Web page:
Clients who come to therapy experiencing emotional difficulties such as depression and anxiety often have critical self-talk and low self worth. The key principles of Self-Compassion therapy are to motivate the individual to care for their own well-being, to become sensitive to their own needs and distress, and to extend warmth and understanding towards themselves.
For those who struggle with self-esteem/self-love, this task may seem impossible. No matter how hard they try, no matter how many times they hear it from others, they simply cannot seem to believe they are good enough. They may be able to convince themselves in their minds, but they cannot feel it within themselves. Instead they often feel not good enough, anxiety, self-doubt, emptiness..anything but love, happiness and peace.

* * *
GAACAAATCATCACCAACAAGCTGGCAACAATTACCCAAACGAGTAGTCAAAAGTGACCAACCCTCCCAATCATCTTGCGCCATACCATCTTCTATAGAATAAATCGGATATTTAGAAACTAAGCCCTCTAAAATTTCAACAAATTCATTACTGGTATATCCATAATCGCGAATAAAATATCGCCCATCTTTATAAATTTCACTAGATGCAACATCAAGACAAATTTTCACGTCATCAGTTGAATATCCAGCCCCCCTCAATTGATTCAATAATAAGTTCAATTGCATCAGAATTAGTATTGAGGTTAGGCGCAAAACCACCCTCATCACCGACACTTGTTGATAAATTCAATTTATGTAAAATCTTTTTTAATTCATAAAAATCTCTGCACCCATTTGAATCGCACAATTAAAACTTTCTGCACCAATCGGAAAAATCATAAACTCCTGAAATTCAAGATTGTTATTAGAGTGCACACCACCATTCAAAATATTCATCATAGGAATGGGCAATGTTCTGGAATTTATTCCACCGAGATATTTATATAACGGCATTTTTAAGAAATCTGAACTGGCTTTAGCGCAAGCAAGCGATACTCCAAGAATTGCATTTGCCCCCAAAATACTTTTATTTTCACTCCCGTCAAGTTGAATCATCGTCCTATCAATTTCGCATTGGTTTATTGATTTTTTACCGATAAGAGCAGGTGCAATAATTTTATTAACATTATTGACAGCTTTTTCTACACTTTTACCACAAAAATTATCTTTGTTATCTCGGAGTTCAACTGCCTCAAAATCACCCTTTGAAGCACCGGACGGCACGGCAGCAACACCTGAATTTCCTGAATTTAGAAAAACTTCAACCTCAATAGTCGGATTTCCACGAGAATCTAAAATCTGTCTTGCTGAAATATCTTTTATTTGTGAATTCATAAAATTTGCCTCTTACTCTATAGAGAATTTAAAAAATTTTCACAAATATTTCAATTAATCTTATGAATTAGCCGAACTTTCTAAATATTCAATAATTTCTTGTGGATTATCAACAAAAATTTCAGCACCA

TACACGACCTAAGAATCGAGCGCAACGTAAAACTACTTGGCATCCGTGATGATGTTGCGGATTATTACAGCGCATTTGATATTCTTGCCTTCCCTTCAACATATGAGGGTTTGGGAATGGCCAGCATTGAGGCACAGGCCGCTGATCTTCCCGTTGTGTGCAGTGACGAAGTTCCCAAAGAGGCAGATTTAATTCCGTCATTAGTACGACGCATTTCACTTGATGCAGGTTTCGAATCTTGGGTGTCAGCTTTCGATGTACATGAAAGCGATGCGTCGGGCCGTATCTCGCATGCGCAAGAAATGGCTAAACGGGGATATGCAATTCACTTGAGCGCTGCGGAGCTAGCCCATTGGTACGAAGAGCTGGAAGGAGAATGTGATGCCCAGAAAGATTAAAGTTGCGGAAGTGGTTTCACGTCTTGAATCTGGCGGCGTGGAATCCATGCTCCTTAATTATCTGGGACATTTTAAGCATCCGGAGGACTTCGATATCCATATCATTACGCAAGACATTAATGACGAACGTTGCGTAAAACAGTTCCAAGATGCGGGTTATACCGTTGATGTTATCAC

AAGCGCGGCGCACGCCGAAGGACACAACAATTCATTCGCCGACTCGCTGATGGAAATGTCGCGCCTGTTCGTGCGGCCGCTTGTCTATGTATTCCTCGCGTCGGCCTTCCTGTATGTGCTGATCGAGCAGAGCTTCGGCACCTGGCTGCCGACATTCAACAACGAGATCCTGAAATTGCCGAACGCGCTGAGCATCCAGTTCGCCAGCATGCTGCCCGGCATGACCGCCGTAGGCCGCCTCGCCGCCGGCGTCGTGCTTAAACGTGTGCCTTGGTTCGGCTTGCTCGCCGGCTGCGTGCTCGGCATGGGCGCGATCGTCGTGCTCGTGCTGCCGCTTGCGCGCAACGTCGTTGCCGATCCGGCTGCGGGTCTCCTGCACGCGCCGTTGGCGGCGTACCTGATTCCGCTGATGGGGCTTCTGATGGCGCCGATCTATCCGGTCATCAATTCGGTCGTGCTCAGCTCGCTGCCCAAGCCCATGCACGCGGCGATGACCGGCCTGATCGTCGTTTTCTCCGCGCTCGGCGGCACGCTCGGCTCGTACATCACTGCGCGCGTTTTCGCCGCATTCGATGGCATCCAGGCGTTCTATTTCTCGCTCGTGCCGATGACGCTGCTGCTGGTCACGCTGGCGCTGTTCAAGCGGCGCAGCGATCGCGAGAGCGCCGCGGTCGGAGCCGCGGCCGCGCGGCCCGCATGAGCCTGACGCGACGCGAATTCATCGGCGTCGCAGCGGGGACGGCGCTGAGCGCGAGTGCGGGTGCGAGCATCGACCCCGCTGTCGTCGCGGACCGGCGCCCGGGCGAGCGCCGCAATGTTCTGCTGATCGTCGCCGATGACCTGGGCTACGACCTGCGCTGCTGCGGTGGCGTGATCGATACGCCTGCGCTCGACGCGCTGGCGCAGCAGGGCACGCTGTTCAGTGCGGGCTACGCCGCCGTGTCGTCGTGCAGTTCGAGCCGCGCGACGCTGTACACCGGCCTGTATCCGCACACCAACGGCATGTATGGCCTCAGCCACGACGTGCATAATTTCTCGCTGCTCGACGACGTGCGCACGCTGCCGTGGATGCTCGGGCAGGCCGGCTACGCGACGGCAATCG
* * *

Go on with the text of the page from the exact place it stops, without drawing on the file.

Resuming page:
Being unable to love yourself, you may seek validation from other people, food, substances and so on but it will never fill you up.
How Therapy Can Help With Self-Esteem
People often are unable to love themselves because of distorted thought processes. They might believe, for example, that unless they achieve success in a specific field or have a perfect romantic relationship, they are unworthy of love. Cognitive therapy often focus on correcting these thought distortions to improve a person's ability to love themselves and develop self-compassion. Early experiences, such as trauma, abandonment, uncaring parents, or the breakup of a relationship can also cause people to feel that they are unworthy of love and struggle with low self-esteem. Therapy can help people uncover the reasons for their lacking self-love and help them understand why early experiences do not have to lead to a life of self-loathing.
Andrea uses tools from Cognitive Therapy (CBT), Emotionally Focused and Self-Compassion Therapy to help clients develop a more loving, accepting and compassionate view of themselves.